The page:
What I think is happening is the water levels are so high because of sea level rise, they’re missing their cues.
Audubon Florida State Research Director Jerry Lorenz
“What I think is happening is the water levels are so high because of sea level rise, they’re missing their cues,” he said.
Lorenz said last year’s 20 percent increase in spoonbills statewide was likely driven by a wet 2016 El Niño that followed a 2015 drought. Droughts typically lead to a drop in the number of big fish that compete with spoonbills for little fish. And while it might be a short-term boon for the birds, droughts can cause long-term problems like the seagrass die-off that covered about 25 square miles in the bay.
“When this happens, I’m just thrilled. But at the same time I know this is an anomaly,” he said. “We have not corrected the problems that started this.”
Spoonbills earned their place as an umbrella species — one targeted by scientists to measure the health of everything else — because of all the reasons above. Species that are easy to spot and inspire public curiosity make it easier for scientists to tell their story. The long record of observations also reveal changes and patterns. The spoonbills also occupy a special place in bird history.
Robert Porter Allen, the early ornithologist credited with saving the whooping crane, first landed on the idea of tracking the birds, Lorenz said. After plume hunting was banned, he wanted to find out why some birds seemed to rebound and others did not. So he headed to the Florida Keys in the late 1930s, began pitching a tent on the buggy islands and tracking their movements up close.
Allen was the first to document their weaning flights — a discovery Lorenz made last month when he was researching a paper and came across a February 1962 National Geographic story.
Allen, who opened Audubon’s Everglades Research Center in Tavernier, also discovered how inextricably tied the birds’ nesting patterns were to the bay’s hydrology. Historically, the birds flocked to the mangrove islands in the bay to nest, where they were protected from raccoons, alligators and other animals that might eat them or their young. The islands were also close enough to foraging grounds, which inspired Allen’s pioneering breakthrough in research.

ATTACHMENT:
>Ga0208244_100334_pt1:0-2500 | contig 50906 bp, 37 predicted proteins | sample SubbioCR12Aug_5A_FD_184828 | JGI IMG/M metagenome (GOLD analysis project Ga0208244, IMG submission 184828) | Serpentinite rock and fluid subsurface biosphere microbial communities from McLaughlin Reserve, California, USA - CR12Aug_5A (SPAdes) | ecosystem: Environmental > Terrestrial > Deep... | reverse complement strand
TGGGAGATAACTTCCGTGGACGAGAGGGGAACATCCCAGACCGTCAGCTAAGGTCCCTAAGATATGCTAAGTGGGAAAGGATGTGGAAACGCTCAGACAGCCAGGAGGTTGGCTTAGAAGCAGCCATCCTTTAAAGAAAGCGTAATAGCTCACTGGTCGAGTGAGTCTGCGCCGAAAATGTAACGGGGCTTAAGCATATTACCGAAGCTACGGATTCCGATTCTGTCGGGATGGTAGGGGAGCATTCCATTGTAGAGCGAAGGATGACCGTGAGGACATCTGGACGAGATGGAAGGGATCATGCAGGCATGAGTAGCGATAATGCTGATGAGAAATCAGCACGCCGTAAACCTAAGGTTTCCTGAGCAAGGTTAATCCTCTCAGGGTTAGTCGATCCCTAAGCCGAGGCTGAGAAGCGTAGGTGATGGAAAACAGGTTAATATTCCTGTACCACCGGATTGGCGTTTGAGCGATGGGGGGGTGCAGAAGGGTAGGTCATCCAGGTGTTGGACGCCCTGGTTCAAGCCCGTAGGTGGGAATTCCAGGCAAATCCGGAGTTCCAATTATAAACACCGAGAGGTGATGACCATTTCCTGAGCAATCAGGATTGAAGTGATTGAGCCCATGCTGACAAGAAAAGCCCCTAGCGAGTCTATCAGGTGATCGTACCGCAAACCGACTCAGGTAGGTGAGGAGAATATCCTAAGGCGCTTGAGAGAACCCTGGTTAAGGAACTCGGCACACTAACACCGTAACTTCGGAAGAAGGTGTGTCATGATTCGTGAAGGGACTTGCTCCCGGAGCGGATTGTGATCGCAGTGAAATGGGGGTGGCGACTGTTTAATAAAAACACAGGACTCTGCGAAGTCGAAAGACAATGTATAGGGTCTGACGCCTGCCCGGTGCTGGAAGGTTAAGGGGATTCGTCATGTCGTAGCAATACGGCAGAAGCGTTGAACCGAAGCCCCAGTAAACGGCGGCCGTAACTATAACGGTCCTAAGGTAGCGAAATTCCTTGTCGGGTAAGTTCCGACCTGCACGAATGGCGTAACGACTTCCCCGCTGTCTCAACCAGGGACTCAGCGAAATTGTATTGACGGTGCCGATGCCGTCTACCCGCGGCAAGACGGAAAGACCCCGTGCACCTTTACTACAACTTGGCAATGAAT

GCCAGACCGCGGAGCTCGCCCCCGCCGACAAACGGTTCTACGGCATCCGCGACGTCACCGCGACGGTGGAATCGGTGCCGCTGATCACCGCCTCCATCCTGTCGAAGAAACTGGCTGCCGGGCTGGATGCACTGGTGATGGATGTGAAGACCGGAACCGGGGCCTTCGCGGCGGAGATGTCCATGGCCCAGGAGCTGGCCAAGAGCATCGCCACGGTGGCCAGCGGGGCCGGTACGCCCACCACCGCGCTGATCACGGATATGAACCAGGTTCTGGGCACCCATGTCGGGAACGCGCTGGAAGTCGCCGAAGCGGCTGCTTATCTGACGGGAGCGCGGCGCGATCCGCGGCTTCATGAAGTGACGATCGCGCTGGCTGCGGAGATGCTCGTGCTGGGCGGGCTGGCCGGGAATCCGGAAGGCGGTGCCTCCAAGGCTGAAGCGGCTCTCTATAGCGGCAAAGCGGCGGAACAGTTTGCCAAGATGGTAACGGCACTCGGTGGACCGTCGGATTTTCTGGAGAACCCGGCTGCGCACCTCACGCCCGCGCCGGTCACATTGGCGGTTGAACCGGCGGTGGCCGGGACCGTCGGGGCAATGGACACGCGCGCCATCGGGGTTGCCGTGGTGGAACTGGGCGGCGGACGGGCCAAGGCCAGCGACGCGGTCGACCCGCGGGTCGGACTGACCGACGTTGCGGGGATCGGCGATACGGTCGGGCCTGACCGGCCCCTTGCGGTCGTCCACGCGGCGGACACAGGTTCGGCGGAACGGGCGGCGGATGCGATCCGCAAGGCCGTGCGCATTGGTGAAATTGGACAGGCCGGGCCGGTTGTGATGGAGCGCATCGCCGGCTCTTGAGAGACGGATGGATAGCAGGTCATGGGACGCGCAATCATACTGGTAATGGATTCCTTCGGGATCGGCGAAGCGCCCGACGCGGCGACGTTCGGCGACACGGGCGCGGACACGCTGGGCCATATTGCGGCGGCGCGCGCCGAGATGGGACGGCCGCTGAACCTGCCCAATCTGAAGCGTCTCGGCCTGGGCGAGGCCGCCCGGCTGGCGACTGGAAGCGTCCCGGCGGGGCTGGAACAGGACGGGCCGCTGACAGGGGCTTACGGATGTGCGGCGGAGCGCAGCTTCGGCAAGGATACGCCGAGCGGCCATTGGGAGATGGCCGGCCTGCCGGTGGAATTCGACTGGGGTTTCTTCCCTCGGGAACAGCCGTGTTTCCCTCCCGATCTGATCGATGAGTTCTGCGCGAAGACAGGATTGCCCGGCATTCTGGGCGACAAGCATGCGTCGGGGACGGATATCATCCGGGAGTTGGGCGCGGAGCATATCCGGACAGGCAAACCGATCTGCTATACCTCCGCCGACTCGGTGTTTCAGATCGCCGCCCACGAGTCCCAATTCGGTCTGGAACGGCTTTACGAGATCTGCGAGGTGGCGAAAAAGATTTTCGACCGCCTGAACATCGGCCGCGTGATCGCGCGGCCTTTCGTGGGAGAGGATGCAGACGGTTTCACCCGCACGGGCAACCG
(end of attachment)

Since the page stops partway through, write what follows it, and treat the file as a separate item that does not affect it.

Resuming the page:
At the time, biologists killed birds to examine their stomach contents. So few spoonbills remained by the time he arrived that Allen instead began observing their habits. In 1989, Audubon hired Lorenz to study that prey.
After Everglades Restoration came along in 2000, Lorenz helped convince planners that the spoonbills could provide a way to measure progress in part because their decline coincided with a specific event: the completion of the South Dade Conveyance System in 1983.
The system was the final piece in a maze of canals, levees and pumps that carved up the transverse glades and instead redirected water around farm fields and Everglades National Park. Nesting reached a peak in 1978, with more than half the nests on islands near the mouth of Taylor Slough. After the project was finished, the number dramatically dropped, from 688 to about 100.
What that tells Lorenz is that this corner of the bay, at the bottom of a dried up slough that once nourished seagrass beds and freshened water to make fish more plentiful, continues to be an inhospitable home.
While it’s good that the birds are able to move and adapt, scattering across the state means their numbers will likely never recover to historic heights, he said. Roseate spoonbills are one of six species and the only one with the mysterious bubblegum color. Around the world, they thrive in massive colonies centered around estuaries. By the 1990s, Florida’s spoonbills lived mostly in three estuaries: Florida Bay, Tampa Bay and on Merritt Island east of Orlando, he said. Now, they live like nomads, nesting in a patchwork of about 20 smaller colonies.
“I accept that Florida Bay may not be the center of spoonbills like they were in the 70s,” Lorenz said. “But there should always be a place like this. These birds should have a home.”